Streaming Deck Removes Need For Dedicated Hardware

Streaming content online has never been more popular than it is now, from YouTube to Twitch there are all kinds of creators around with interesting streams across a wide spectrum of interests. With that gold rush comes plenty of people selling figurative shovels as well, with audio mixing gear, high-quality web cams, and dedicated devices for controlling all of this technology. Often these devices take the form of a tablet-like device, but [Lenochxd] thinks that any tablet ought to be able to perform this task without needing dedicated, often proprietary, hardware.

The solution offered here is called WebDeck, an application written in Flask that turns essentially any device with a broswer into a stream control device. Of course it helps to have a touch screen as well, but an abundance of tablets and smartphones in the world makes this a non-issue. With the software running on the host computer, the streamer can control various aspects of that computer remotely by scanning a QR code which opens a browser window with all of the controls accessible from within. It has support for VLC, OBS Studio, and Spotify as well which covers the bases for plenty of streaming needs.

Currently the host software only runs on Windows, but [Lenochxd] hopes to have MacOS and Linux versions available soon. We’re always in favor of any device that uses existing technology and also avoids proprietary hardware and software. Hopefully that’s a recipe to avoid planned obsolescence and unnecessary production. If you prefer a version with a little bit of tactile feedback, though, we’ve seen other decks which add physical buttons for quick control of the stream.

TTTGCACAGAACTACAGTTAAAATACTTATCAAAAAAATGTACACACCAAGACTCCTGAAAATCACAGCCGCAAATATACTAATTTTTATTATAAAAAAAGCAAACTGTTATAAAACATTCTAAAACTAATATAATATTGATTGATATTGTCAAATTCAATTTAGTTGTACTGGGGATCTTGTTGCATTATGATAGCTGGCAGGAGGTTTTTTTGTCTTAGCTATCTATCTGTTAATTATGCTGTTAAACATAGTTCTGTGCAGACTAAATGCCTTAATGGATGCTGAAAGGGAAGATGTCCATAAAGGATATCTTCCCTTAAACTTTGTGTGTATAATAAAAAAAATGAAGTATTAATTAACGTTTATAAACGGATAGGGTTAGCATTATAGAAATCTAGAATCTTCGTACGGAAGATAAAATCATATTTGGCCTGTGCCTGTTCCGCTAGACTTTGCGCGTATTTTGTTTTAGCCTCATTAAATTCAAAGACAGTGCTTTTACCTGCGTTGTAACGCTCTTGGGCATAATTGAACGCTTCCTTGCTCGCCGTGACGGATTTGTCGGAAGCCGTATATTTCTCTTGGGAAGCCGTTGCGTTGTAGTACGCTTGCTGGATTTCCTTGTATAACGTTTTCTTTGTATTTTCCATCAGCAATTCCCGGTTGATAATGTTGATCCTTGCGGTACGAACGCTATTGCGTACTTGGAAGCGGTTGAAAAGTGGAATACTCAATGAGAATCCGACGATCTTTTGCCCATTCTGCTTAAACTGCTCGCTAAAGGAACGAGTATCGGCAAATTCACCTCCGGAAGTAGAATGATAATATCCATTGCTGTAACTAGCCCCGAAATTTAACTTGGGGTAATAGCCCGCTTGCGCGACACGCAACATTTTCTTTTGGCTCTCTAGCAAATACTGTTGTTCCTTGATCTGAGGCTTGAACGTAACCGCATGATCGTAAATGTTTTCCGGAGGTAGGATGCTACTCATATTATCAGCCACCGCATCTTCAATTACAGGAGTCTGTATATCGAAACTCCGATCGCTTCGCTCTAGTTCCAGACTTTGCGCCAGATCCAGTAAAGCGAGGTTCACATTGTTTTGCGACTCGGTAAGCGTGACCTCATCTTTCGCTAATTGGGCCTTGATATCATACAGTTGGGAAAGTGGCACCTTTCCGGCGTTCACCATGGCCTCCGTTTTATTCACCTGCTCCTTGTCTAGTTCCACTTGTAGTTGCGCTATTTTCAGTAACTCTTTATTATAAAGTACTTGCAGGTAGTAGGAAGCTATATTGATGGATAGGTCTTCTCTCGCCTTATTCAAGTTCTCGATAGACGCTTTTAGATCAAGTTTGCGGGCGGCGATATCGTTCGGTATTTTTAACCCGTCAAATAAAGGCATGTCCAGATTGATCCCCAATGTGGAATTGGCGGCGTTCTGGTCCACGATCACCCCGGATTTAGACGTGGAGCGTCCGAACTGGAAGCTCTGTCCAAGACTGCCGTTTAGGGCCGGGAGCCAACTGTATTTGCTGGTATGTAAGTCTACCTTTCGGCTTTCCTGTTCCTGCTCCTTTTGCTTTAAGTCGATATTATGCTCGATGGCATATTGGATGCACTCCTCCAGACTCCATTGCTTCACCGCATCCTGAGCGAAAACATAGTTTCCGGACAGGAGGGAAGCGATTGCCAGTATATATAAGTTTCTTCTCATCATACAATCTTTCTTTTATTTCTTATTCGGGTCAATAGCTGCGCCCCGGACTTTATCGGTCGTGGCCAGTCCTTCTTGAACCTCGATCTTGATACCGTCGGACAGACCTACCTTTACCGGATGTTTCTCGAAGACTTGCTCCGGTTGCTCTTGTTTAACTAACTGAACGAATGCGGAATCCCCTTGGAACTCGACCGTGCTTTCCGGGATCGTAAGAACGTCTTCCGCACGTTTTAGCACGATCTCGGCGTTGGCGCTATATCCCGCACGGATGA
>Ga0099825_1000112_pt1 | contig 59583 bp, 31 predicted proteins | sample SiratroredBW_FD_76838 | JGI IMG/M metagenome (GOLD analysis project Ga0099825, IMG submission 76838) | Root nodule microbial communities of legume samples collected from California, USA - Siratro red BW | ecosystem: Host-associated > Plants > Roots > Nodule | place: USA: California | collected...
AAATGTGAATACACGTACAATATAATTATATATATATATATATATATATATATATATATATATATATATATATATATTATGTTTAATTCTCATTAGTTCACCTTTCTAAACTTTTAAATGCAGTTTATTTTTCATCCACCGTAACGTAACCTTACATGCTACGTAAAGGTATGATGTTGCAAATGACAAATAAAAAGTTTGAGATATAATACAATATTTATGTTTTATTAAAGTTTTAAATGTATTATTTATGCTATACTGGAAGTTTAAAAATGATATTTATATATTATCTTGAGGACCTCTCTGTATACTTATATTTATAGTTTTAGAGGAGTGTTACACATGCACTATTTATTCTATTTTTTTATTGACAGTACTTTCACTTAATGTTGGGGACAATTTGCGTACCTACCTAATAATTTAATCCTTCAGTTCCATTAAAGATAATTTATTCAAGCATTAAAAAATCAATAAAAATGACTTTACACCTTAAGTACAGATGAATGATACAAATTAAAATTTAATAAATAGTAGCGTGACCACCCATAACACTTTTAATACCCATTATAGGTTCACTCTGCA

11 thoughts on “Streaming Deck Removes Need For Dedicated Hardware

  1. “Streaming content online has never been more popular than it is now…”

    Not for me – I just cancelled my last streaming subscription. Streaming is Waaay too expensive and I am sick and tired worrying about hitting the Comcast/Xfinity “10G” DOCSIS-HFC subscription data-cap. I have no other option – in my area Comcast/Xfinity cable has a monopoly.

  2. I don’t stream, or have a EweTube or Dis-Chord channel, etc. But I do love my Elgato StreamDeck and have macros set up for a multitude of applications. I just wish they would realize it has a wide market potential beyond the streamer and gamer crowd and bake in support for more apps like Office, Photoshop, CAD, etc. While a cheaper non-proprietary tablet would be nice, I like the distinct tactile buttons of the StreamDeck so still worth the extra money for me.

    1. There are ways to use a midi controller to do macro commands.
      Midi has been a thing for so long that there is a ton of cheap commodity hardware available.
      And, the best part is that you don’t HAVE to worry about whether a $10 keyboard is a crappy instrument when you are just using the keys as macro/stream deck buttons.

  3. Why not just use a MIDI controller?
    OBS has a plugin to support MIDI control.
    Autohotkey can also run macros from MIDI.

    There are even ways to send/use MIDI over a network.
    And there are free open source programs for every normal OS that can send MIDI commands.

    It’s almost like MIDI has already been doing everything people use a stream deck for…

    A web interface streamdeck is cool.
    But the same hardware could ALREADY be used, and in far more ways.

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